Humour is well received - even in advertising. Professor Stefan Hoffmann has investigated how sales can be increased through emotions and what cultural differences there are in this respect.
"Nothing is impossible!" This one sentence is enough to create images and a melody in the mind of the 40 plus generation. About monkeys, who in the early 90s roared the slogan of a Japanese car brand through the jungle. It's a catchy tune that won't leave your ear canal - and has been for over 25 years. "With this animalistic TV commercial, the makers have achieved a real success," says Professor Stefan Hoffmann. During his marketing lecture at Kiel University, the psychologist with a doctorate in business administration regularly deals with the subject of "Humour and absurdity in advertising and the influence on advertising impact".
"Many things are important when introducing new products," explains the marketing expert. One of these is to define the target group, and another is to think about a strategy for getting the new product to the man or woman. The price of a product, the place where and the way the product is to be sold are also important. But in order to sell a product, you first have to make it known. In many cases, well-done, funny advertising helps here. Humour such as the singing monkeys of the car manufacturer, for example, increases the attention of the viewer, emotions are aroused and the product remains in the memory, which in the best case leads to a purchase decision and a recommendation of the product.
Hoffmann identified three types of humor or absurdity in advertising in his studies, in which he presented test subjects with various print advertisements, some of which were modified. These can be found in commercials on television: The first form is the lack of correspondence between text and image, called Comic Wit in technical jargon, which attracts the attention of viewers. If the ad resolves this so-called incongruity, experts speak of humor, by the way; if it doesn't, they speak of absurdity. This is well done with an ad for a type of beer. In it, two senior citizens are sitting comfortably on a bench in front of the house. The title "Homebanking" above the scene makes you smile, because the scene has nothing to do with banking business that you do from home.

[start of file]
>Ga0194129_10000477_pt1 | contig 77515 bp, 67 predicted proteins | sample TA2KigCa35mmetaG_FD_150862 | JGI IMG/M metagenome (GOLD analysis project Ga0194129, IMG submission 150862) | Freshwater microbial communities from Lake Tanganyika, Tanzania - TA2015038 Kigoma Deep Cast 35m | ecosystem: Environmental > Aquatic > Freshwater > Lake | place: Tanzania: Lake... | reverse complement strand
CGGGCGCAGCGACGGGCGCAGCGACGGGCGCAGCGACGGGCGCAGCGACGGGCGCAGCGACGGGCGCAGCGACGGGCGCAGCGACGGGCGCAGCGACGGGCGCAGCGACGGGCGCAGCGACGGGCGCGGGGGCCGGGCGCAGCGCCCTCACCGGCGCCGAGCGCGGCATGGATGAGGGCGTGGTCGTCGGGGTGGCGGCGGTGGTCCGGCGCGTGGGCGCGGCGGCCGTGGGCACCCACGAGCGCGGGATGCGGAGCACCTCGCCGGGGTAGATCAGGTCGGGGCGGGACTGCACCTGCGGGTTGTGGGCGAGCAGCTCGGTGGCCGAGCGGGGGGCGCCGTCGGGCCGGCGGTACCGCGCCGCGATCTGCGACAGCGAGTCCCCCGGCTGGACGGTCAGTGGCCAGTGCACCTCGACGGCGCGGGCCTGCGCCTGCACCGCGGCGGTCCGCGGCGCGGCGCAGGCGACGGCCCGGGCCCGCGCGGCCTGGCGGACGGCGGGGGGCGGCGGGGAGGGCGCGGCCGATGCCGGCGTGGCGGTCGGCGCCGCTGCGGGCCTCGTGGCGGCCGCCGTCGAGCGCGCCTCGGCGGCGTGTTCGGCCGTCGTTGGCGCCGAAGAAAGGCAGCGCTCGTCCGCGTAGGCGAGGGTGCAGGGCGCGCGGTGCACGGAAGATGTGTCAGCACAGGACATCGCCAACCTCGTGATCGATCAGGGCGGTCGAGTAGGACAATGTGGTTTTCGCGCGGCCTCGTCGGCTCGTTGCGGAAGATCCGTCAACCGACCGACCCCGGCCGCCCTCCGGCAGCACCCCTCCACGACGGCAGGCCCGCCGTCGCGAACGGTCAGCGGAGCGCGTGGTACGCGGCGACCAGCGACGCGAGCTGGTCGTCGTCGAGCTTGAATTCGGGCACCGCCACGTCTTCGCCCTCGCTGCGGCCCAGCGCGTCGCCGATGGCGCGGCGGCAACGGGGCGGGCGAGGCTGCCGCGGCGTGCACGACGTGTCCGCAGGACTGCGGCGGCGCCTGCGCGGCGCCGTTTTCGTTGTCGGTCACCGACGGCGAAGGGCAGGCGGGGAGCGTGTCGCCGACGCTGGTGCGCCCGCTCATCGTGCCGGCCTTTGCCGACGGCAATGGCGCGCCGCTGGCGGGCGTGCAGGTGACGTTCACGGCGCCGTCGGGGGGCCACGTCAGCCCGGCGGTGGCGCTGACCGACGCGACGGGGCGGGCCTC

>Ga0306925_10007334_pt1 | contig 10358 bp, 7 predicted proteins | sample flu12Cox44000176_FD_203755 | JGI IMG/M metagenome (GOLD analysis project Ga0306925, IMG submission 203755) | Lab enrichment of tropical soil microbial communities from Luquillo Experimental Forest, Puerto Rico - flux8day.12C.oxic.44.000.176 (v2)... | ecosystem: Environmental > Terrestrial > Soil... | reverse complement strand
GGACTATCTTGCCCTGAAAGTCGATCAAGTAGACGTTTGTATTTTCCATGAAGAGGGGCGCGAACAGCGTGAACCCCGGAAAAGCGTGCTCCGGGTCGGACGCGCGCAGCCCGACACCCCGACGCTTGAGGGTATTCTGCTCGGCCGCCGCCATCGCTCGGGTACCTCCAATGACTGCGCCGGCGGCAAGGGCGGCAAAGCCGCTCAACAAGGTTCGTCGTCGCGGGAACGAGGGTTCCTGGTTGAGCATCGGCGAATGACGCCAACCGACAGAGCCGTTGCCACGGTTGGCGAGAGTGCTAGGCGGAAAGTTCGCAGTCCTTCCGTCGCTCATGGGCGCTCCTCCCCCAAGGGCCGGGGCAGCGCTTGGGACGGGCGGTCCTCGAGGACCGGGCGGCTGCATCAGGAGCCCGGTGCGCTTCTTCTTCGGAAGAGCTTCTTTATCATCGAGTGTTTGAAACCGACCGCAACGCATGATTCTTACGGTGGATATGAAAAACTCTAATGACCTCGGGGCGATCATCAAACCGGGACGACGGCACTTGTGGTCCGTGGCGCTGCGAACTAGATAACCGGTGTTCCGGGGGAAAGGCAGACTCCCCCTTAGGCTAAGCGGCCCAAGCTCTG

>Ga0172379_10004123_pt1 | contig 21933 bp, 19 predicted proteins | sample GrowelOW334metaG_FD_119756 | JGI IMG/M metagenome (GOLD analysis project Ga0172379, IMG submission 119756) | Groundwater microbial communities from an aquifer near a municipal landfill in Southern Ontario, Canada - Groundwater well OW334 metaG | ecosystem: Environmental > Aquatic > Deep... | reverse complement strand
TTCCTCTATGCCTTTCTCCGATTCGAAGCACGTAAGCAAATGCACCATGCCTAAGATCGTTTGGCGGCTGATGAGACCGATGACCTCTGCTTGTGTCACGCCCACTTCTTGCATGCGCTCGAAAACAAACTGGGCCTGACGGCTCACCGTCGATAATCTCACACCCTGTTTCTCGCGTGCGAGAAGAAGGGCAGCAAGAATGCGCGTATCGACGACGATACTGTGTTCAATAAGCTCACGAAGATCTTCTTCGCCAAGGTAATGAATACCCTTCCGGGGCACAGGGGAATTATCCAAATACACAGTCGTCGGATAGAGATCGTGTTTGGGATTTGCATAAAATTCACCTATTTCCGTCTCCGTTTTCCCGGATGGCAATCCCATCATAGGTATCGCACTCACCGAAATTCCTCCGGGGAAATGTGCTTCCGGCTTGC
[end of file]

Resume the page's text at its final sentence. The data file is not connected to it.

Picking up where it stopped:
The second form is satirical, derogatory advertising. "Here too, text and image do not match, and there is also a satirical-aggressive component," explains Hoffmann. The best example of this is the advertisement of a car rental company, which in 2001 made fun of the Chancellor's hairstyle, which was much criticized in some media at the time ("New hairstyle? Rent a convertible"). Angela Merkel took it with humour.
Warm-hearted and sentimental advertising is the third form of humorous advertising that goes straight to the heart. "Usually children or animals play a big role," says Hoffmann, citing as an example a German car manufacturer who placed a porcupine in his advertisements at a perfect distance between "parked" goldfish in transparent bags. The company used it to advertise the parking assistant - as it appears in small print below the oversized picture. "If advertising succeeds in getting people to think about the poster and, at best, to come up with the solution themselves, then the viewer has positively saved the advertising".
This third type of emotional humour is, by the way, more widespread in advertisements in southern countries such as Spain and Italy and is better received there. In Germany, however, satirical advertising is more popular. In Russia, people expect little or no entertainment when it comes to advertising, but rather tangible, textual information, says Hoffmann, citing the results of various ten to twenty-year-old studies. There are no more recent figures.
"In a planned economy, manufacturers did not have to fight for the attention of many buyers as they did in a free market economy," explains Hoffmann. It's different in the USA: As early as the 1970s, TV advertising was more entertaining than informative. This has continued until today. Around a third of all TV commercials and around ten to twenty percent of all print ads there work with humor.
But that alone is not enough: "Good advertising is characterized by the fact that humor simultaneously points out the product benefits. However, advertising cannot be shown one-to-one in every country. "There are many factors to consider in order for humor to work in advertising."
Author: Jennifer Ruske